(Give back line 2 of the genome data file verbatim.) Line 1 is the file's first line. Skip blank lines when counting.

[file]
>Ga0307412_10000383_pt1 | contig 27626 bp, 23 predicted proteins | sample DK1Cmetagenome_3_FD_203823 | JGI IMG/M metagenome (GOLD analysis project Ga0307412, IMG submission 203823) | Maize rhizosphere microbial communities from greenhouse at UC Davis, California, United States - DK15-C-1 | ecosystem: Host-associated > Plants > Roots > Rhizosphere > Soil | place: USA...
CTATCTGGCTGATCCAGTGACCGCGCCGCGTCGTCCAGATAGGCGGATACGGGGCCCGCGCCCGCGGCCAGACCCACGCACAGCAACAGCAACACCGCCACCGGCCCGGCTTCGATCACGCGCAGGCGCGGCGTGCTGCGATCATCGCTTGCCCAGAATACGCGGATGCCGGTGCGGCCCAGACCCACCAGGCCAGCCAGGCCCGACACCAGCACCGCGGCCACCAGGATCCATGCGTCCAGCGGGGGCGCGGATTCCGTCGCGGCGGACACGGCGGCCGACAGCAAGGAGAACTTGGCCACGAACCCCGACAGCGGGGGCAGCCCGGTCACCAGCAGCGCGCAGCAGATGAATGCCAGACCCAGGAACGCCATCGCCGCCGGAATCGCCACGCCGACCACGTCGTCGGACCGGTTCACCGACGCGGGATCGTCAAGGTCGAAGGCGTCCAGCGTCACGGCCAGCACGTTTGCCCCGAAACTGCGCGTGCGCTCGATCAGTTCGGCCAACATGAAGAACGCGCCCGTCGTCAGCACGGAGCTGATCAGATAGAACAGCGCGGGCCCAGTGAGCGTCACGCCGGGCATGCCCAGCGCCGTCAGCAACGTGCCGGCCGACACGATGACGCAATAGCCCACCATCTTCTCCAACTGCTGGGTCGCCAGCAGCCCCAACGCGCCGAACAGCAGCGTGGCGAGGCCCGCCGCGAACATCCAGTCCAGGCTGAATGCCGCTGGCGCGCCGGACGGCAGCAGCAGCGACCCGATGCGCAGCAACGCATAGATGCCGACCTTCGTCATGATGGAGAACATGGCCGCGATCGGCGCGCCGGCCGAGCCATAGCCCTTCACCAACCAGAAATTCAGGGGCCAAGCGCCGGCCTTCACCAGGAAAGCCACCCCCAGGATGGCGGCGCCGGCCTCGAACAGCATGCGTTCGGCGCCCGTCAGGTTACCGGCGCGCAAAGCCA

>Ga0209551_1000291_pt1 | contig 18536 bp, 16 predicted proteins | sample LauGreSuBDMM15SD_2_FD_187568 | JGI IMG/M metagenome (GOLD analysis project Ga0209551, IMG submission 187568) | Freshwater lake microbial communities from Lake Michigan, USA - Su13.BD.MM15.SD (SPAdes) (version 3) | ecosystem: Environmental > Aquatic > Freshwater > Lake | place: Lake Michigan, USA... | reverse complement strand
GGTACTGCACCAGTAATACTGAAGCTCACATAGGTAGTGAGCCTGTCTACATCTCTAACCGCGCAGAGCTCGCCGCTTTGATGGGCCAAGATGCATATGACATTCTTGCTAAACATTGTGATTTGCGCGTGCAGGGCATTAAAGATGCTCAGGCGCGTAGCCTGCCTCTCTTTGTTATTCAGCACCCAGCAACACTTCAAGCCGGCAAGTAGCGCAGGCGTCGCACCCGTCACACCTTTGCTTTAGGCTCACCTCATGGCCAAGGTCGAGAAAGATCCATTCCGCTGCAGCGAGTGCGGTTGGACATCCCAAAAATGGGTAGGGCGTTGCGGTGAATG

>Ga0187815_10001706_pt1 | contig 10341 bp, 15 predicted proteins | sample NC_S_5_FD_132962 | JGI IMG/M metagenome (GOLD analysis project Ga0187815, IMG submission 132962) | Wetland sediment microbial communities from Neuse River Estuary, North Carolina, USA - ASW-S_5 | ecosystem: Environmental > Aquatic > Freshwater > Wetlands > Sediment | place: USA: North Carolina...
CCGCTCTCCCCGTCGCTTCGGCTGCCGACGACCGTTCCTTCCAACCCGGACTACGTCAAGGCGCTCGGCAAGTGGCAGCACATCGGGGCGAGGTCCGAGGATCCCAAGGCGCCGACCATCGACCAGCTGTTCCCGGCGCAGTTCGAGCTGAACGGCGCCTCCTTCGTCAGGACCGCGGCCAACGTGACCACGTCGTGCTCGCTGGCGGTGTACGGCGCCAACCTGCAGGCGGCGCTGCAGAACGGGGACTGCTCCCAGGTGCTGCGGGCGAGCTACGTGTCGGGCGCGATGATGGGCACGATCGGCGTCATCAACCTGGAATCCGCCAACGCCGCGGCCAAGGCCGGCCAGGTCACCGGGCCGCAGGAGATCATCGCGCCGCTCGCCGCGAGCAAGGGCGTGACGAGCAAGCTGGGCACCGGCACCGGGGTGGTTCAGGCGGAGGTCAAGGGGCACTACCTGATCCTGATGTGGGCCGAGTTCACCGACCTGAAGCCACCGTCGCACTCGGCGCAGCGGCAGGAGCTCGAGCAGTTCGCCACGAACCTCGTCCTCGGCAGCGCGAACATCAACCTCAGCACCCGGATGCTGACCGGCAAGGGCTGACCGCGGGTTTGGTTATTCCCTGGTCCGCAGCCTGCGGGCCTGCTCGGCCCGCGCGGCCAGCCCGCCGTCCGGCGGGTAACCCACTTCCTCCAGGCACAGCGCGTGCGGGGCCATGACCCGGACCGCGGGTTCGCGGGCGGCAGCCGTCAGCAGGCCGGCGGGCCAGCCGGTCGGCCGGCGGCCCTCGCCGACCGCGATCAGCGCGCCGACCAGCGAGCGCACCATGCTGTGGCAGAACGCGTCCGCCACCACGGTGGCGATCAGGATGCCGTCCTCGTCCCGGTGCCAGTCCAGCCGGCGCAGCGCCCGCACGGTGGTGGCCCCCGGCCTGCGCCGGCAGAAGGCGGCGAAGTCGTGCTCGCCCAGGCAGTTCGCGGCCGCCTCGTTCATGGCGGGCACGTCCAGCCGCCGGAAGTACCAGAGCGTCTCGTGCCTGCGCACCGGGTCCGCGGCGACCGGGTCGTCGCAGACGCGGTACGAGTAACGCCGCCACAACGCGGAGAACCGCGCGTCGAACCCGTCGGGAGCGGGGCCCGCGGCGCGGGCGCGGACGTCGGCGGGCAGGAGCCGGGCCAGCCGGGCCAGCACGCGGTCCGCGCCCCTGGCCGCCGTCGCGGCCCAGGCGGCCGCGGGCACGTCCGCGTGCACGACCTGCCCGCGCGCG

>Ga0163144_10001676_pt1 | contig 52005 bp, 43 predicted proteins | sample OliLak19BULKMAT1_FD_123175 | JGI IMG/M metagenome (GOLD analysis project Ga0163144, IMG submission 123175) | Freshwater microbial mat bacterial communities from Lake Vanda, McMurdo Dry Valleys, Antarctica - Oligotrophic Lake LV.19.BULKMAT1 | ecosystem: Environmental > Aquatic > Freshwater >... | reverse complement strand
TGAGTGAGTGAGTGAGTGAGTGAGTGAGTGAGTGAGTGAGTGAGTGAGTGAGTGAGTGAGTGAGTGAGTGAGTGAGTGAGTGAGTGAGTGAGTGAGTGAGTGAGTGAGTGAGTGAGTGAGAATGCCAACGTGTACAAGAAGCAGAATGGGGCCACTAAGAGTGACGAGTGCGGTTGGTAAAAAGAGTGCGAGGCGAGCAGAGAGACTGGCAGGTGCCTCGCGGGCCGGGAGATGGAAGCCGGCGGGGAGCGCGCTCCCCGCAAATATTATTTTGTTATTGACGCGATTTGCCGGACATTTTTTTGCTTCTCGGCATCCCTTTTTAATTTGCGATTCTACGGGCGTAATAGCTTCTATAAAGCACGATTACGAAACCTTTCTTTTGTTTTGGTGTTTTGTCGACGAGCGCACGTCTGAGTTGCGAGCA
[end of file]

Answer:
CTATCTGGCTGATCCAGTGACCGCGCCGCGTCGTCCAGATAGGCGGATACGGGGCCCGCGCCCGCGGCCAGACCCACGCACAGCAACAGCAACACCGCCACCGGCCCGGCTTCGATCACGCGCAGGCGCGGCGTGCTGCGATCATCGCTTGCCCAGAATACGCGGATGCCGGTGCGGCCCAGACCCACCAGGCCAGCCAGGCCCGACACCAGCACCGCGGCCACCAGGATCCATGCGTCCAGCGGGGGCGCGGATTCCGTCGCGGCGGACACGGCGGCCGACAGCAAGGAGAACTTGGCCACGAACCCCGACAGCGGGGGCAGCCCGGTCACCAGCAGCGCGCAGCAGATGAATGCCAGACCCAGGAACGCCATCGCCGCCGGAATCGCCACGCCGACCACGTCGTCGGACCGGTTCACCGACGCGGGATCGTCAAGGTCGAAGGCGTCCAGCGTCACGGCCAGCACGTTTGCCCCGAAACTGCGCGTGCGCTCGATCAGTTCGGCCAACATGAAGAACGCGCCCGTCGTCAGCACGGAGCTGATCAGATAGAACAGCGCGGGCCCAGTGAGCGTCACGCCGGGCATGCCCAGCGCCGTCAGCAACGTGCCGGCCGACACGATGACGCAATAGCCCACCATCTTCTCCAACTGCTGGGTCGCCAGCAGCCCCAACGCGCCGAACAGCAGCGTGGCGAGGCCCGCCGCGAACATCCAGTCCAGGCTGAATGCCGCTGGCGCGCCGGACGGCAGCAGCAGCGACCCGATGCGCAGCAACGCATAGATGCCGACCTTCGTCATGATGGAGAACATGGCCGCGATCGGCGCGCCGGCCGAGCCATAGCCCTTCACCAACCAGAAATTCAGGGGCCAAGCGCCGGCCTTCACCAGGAAAGCCACCCCCAGGATGGCGGCGCCGGCCTCGAACAGCATGCGTTCGGCGCCCGTCAGGTTACCGGCGCGCAAAGCCA